Vitamin B3

Authored by Robert Chen • 
August 17, 2016

Vitamin B3, also known as niacin, is a vitamin that is a useful precursor for nicatinamide adenide dinucleotide (NAD), which is an important energy source in many metabolic processes.

Pharmacology of Vitamin B3

Vitamin B3 bears the structure of a pyridine ring with a carboxyl group at the 3' carbon. Vitamin B3 is typically synthesized from the amino acid tryptophan.

vitamin_b3_struct

Vitamin B3 chemical structure.

Vitamin B3 and Mental Performance

While many clinical trials have successfully shown that vitamin B3 can help to improve memory and attention in those with cognitive decline, there is limited evidence that shows vitamin B3 has enhancement effects in the normal human population.

With respect to cognitive decline, a small number of studies have been conducted that suggested some slowing of cognitive decline if chronic vitamin B3 supplementation is done. One of the largest studies that showed this relationship was one conducted on 6158 Chicago residents over a period of 10 years from 1993 to 2002. In this cohort, the participants recorded dietary intake over the years and also conducted cognitive testing every 3 years. After the observation period it was found that intake of vitamin B3 was associated with a slower annual rate of cognitive decline, by 0.019 standardised units (SU) per natural log increase in intake (mg) (p = 0.05). What's more fascinating was that the relationship was even stronger for people with below average cognition (less than 12 years worth of formal education, and exhibiting below average baseline cognitive scores).1

Sources of Vitamin B3

It is recommended that receive up to 14 mg/day (females) to 16 mg/day (males) of vitamin B3.

Vitamin B3 can be found in various foods. Foods that have considerable vitamin B3 content include meats, red fish such as tuna and salmon, legumes and seeds.2

In general, meats have the highest amount of vitamin B3. For example, a 75g serving of tuna contains 12 to 18 mg vitamin B3. A 75 g serving of red meat such as pork or beef has roughly 6 to 14 mg of vitamin B3. In grains, a slice of bread has about 2 mg of vitamin B3 while a cup of oatmeal contains roughly 4-6 mg of vitamin B3.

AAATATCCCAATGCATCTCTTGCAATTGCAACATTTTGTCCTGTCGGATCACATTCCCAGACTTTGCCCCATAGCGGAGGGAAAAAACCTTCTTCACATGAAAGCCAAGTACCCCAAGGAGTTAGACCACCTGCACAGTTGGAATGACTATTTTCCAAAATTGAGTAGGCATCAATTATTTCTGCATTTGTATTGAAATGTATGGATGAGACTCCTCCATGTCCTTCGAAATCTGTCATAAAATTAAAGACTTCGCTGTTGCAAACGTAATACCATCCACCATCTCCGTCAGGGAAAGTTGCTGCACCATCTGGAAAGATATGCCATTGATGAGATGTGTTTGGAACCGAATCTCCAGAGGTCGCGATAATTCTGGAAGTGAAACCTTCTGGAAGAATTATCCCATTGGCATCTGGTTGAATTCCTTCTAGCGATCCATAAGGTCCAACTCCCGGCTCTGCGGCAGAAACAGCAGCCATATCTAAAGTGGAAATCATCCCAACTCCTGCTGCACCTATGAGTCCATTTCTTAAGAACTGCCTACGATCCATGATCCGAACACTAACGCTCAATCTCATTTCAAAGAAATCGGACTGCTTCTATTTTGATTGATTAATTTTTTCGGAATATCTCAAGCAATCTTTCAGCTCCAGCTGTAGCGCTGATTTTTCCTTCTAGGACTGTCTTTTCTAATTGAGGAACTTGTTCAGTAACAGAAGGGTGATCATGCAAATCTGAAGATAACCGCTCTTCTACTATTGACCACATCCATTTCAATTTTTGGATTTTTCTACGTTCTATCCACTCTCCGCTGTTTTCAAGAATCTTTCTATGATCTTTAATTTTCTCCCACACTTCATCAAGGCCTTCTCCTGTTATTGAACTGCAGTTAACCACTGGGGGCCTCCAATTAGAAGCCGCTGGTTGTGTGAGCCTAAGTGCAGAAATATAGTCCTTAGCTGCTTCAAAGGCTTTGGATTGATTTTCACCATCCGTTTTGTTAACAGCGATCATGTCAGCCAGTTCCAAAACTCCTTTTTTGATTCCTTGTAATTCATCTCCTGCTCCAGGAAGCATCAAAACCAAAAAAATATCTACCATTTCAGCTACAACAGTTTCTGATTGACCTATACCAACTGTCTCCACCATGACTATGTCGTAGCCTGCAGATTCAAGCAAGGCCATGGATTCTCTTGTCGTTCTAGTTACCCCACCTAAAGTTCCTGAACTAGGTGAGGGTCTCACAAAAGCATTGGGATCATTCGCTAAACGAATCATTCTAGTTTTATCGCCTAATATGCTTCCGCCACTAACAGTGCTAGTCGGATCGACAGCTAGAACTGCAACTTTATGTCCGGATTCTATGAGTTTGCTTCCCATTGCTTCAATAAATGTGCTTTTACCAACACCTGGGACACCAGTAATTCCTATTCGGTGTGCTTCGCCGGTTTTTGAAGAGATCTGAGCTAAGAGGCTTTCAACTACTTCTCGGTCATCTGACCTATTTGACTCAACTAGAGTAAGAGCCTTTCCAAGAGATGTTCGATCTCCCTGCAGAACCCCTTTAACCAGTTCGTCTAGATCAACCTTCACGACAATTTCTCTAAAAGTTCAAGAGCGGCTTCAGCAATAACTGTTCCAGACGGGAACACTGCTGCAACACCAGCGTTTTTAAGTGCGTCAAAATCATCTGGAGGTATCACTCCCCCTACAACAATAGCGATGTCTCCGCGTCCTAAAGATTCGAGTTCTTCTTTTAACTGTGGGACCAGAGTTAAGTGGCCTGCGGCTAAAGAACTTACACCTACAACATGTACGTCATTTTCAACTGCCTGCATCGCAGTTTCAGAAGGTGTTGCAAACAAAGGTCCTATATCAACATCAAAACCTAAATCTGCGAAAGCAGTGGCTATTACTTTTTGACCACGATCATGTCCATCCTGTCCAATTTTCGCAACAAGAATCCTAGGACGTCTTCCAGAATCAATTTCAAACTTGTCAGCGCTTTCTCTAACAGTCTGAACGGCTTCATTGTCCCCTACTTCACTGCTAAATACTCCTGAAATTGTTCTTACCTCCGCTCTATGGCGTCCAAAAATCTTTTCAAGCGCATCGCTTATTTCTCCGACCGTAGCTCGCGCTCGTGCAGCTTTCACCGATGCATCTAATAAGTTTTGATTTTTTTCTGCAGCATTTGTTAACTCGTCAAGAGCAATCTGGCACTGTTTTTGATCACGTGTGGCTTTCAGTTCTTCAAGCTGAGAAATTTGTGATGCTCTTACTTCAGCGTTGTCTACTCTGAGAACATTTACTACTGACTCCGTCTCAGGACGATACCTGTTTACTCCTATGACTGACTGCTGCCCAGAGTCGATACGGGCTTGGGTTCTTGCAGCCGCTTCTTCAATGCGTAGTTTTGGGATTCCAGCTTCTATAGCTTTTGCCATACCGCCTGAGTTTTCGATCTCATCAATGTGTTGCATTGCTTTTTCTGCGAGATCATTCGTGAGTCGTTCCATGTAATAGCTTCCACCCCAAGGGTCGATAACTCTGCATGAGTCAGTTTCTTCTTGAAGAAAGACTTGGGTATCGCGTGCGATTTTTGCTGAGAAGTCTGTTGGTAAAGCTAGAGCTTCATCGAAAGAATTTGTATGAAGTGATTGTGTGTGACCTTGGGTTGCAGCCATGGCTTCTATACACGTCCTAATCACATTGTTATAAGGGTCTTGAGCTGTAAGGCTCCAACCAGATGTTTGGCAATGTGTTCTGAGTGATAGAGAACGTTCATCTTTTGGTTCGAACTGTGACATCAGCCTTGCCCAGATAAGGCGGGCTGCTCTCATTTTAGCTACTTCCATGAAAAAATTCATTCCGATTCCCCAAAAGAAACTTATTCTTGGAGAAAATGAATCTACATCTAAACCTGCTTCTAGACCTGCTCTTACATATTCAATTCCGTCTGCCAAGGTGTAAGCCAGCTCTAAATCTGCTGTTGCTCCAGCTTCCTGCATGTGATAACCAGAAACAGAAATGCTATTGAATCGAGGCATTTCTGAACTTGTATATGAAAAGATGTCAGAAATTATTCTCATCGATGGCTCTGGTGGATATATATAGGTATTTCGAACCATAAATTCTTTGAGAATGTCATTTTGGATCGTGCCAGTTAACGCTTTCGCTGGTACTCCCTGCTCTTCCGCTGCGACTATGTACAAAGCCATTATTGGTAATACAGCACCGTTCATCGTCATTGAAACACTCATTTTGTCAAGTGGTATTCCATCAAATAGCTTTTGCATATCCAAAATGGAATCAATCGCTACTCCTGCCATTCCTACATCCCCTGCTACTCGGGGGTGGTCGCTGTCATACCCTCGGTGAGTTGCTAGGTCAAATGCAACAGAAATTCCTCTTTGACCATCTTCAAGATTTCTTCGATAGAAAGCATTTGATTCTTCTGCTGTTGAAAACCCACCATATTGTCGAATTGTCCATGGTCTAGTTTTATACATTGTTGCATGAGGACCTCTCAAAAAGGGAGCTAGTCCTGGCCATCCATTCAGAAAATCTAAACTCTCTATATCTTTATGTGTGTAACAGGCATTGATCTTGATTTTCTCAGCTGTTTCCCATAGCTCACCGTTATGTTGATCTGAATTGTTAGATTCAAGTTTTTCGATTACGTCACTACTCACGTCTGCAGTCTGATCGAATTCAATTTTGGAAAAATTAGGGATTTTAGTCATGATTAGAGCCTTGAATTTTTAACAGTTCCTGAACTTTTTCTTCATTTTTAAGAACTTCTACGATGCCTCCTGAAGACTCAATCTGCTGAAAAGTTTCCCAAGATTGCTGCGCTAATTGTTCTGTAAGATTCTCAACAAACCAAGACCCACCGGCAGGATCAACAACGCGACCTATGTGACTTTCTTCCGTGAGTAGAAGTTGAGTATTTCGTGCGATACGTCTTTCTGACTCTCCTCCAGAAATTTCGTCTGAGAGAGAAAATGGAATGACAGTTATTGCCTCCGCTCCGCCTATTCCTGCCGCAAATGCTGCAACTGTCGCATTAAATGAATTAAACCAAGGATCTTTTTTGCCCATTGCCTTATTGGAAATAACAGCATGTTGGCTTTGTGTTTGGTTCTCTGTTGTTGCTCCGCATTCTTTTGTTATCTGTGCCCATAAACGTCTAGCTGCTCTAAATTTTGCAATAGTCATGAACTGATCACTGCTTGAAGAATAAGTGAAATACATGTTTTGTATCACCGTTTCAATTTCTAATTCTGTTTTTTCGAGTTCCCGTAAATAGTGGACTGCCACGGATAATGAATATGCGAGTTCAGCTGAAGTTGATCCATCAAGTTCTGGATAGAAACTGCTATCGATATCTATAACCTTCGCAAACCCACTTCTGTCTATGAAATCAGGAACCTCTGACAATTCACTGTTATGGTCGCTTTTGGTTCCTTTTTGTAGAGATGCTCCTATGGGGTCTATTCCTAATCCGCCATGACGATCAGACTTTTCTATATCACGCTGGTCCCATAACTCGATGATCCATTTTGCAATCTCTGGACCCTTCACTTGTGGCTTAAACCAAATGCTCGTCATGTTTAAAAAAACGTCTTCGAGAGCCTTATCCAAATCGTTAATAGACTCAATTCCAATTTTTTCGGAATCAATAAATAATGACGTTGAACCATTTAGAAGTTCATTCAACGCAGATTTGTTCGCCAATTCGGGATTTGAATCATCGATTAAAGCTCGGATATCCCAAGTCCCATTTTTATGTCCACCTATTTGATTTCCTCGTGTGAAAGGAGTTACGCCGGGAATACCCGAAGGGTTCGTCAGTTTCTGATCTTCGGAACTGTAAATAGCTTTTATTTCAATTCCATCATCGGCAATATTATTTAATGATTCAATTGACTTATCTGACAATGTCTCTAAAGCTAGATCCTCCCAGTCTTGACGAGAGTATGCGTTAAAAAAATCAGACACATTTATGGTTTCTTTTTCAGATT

Side effects of Vitamin B3

It is important to note that there are various side effects ranging from minor to severe in intensity. Vitamin B3 should not be consumed in quantities of more than 3 g per day. Excess vitamin B3 in the human body can lead to flushing of the skin.3

Vitamin B3 deficiency can lead to symptoms in the nervous system, digestive system and skin. The most notable symptoms of vitamin B3 deficiency are diarrhea, dermatitis and dementia. Severe vitamin B3 deficiency is also known as pellagra, and if left untreated it can lead to death. Pellagra is often treated by supplementing the patient's diet with up to 300 mg/day of vitamin B3 (20 times the recommended daily value).4

Editor's Note

Vitamin B3 Vitamin B3 is classified as a Generally Regarded as Safe compound by the FDA. Vitamin B3 is essential to health of the nervous system and digestive system, and there are no major side effects when consumed within safe quantities. While there is limited research showing that vitamin B3 can significantly enhance cognitive performance, it is still important to consume an adequate amount of vitamin B3 each day. While typically you can get enough vitamin B3 through food, you may wish to supplement your diet with up to 16 mg /day (males) or 14 mg/day (females).

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